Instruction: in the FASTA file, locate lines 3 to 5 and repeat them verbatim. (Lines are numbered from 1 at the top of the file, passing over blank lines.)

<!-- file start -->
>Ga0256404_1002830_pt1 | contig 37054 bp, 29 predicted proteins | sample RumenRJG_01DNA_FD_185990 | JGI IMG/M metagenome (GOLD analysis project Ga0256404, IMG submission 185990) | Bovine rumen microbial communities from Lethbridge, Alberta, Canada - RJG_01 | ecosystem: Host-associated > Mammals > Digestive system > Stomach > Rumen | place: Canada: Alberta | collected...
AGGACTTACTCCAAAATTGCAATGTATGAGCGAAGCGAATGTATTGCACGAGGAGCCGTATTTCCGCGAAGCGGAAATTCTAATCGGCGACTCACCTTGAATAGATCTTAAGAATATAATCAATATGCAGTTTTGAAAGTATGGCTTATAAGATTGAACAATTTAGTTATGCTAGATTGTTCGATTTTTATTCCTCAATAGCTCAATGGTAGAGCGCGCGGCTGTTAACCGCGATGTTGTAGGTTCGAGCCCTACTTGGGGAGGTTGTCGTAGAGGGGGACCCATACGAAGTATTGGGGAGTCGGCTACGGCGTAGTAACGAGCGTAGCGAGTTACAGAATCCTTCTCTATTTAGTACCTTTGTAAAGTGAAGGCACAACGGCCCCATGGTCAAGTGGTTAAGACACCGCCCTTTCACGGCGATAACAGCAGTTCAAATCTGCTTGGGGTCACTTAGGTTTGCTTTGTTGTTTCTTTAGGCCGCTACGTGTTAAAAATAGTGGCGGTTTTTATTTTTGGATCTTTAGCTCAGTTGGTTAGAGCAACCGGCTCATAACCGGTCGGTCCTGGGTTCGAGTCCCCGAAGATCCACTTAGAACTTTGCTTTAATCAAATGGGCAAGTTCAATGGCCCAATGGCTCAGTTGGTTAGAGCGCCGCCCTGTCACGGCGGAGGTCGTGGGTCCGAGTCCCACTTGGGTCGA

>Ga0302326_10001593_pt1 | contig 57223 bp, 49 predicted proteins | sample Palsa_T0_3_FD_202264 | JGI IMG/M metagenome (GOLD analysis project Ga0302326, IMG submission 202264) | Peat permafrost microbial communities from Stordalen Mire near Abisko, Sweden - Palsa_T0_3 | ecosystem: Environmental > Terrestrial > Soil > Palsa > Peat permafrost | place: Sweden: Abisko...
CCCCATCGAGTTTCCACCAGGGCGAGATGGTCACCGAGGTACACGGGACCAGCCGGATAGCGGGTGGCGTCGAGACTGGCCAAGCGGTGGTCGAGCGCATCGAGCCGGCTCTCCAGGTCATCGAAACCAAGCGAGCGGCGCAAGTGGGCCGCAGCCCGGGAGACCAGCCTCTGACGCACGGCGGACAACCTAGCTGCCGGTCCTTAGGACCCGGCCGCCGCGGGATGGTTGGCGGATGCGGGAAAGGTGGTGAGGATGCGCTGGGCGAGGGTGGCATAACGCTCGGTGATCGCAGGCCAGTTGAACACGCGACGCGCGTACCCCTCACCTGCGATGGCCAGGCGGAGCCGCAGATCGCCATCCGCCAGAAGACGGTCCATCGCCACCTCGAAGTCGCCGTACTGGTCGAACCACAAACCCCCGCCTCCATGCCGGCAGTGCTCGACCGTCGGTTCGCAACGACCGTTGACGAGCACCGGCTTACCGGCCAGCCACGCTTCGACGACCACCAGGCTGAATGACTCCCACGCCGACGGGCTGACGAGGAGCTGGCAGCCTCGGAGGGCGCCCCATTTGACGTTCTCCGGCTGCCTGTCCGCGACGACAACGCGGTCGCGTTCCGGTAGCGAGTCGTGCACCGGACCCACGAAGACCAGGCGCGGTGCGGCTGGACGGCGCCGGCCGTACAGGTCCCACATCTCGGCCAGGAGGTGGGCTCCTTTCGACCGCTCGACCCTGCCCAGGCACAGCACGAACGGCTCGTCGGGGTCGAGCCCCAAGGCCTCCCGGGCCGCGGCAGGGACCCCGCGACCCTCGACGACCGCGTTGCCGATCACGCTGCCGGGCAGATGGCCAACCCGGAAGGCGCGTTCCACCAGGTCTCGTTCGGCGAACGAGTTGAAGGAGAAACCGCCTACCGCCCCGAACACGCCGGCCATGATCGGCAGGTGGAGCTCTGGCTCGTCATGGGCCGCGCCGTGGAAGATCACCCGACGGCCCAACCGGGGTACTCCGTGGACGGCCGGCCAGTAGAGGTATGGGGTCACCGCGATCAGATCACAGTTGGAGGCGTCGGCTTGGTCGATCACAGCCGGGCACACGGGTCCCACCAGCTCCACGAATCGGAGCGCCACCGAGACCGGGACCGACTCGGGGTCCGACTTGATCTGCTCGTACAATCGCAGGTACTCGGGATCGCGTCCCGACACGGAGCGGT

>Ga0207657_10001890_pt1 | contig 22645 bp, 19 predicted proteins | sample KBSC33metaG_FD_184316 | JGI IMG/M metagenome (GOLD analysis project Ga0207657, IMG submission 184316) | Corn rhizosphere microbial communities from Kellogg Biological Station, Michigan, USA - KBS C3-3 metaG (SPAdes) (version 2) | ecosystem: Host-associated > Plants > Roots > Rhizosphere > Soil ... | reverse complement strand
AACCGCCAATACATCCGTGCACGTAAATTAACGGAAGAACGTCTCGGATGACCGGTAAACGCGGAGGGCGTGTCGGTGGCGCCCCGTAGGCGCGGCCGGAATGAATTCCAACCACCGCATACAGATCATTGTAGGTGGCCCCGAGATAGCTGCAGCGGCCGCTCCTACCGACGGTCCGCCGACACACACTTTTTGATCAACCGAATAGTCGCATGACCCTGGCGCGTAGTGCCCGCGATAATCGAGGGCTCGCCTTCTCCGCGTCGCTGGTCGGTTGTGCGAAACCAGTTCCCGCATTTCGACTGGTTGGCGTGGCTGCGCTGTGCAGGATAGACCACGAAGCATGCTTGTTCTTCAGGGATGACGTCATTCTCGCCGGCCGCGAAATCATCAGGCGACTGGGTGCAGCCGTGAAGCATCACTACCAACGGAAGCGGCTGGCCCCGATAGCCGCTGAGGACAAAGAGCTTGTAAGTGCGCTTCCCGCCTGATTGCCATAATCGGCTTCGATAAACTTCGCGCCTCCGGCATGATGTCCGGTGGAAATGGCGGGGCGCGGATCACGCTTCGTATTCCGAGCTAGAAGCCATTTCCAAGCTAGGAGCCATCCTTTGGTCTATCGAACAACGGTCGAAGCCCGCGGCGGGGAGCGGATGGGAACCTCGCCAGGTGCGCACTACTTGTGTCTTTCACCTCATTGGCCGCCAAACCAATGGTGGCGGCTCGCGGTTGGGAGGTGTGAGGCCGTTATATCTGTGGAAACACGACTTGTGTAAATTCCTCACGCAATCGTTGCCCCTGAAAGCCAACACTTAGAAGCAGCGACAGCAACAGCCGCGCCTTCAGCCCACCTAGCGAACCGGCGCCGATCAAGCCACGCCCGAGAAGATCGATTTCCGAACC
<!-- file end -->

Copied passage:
>Ga0302326_10001593_pt1 | contig 57223 bp, 49 predicted proteins | sample Palsa_T0_3_FD_202264 | JGI IMG/M metagenome (GOLD analysis project Ga0302326, IMG submission 202264) | Peat permafrost microbial communities from Stordalen Mire near Abisko, Sweden - Palsa_T0_3 | ecosystem: Environmental > Terrestrial > Soil > Palsa > Peat permafrost | place: Sweden: Abisko...
CCCCATCGAGTTTCCACCAGGGCGAGATGGTCACCGAGGTACACGGGACCAGCCGGATAGCGGGTGGCGTCGAGACTGGCCAAGCGGTGGTCGAGCGCATCGAGCCGGCTCTCCAGGTCATCGAAACCAAGCGAGCGGCGCAAGTGGGCCGCAGCCCGGGAGACCAGCCTCTGACGCACGGCGGACAACCTAGCTGCCGGTCCTTAGGACCCGGCCGCCGCGGGATGGTTGGCGGATGCGGGAAAGGTGGTGAGGATGCGCTGGGCGAGGGTGGCATAACGCTCGGTGATCGCAGGCCAGTTGAACACGCGACGCGCGTACCCCTCACCTGCGATGGCCAGGCGGAGCCGCAGATCGCCATCCGCCAGAAGACGGTCCATCGCCACCTCGAAGTCGCCGTACTGGTCGAACCACAAACCCCCGCCTCCATGCCGGCAGTGCTCGACCGTCGGTTCGCAACGACCGTTGACGAGCACCGGCTTACCGGCCAGCCACGCTTCGACGACCACCAGGCTGAATGACTCCCACGCCGACGGGCTGACGAGGAGCTGGCAGCCTCGGAGGGCGCCCCATTTGACGTTCTCCGGCTGCCTGTCCGCGACGACAACGCGGTCGCGTTCCGGTAGCGAGTCGTGCACCGGACCCACGAAGACCAGGCGCGGTGCGGCTGGACGGCGCCGGCCGTACAGGTCCCACATCTCGGCCAGGAGGTGGGCTCCTTTCGACCGCTCGACCCTGCCCAGGCACAGCACGAACGGCTCGTCGGGGTCGAGCCCCAAGGCCTCCCGGGCCGCGGCAGGGACCCCGCGACCCTCGACGACCGCGTTGCCGATCACGCTGCCGGGCAGATGGCCAACCCGGAAGGCGCGTTCCACCAGGTCTCGTTCGGCGAACGAGTTGAAGGAGAAACCGCCTACCGCCCCGAACACGCCGGCCATGATCGGCAGGTGGAGCTCTGGCTCGTCATGGGCCGCGCCGTGGAAGATCACCCGACGGCCCAACCGGGGTACTCCGTGGACGGCCGGCCAGTAGAGGTATGGGGTCACCGCGATCAGATCACAGTTGGAGGCGTCGGCTTGGTCGATCACAGCCGGGCACACGGGTCCCACCAGCTCCACGAATCGGAGCGCCACCGAGACCGGGACCGACTCGGGGTCCGACTTGATCTGCTCGTACAATCGCAGGTACTCGGGATCGCGTCCCGACACGGAGCGGT

>Ga0207657_10001890_pt1 | contig 22645 bp, 19 predicted proteins | sample KBSC33metaG_FD_184316 | JGI IMG/M metagenome (GOLD analysis project Ga0207657, IMG submission 184316) | Corn rhizosphere microbial communities from Kellogg Biological Station, Michigan, USA - KBS C3-3 metaG (SPAdes) (version 2) | ecosystem: Host-associated > Plants > Roots > Rhizosphere > Soil ... | reverse complement strand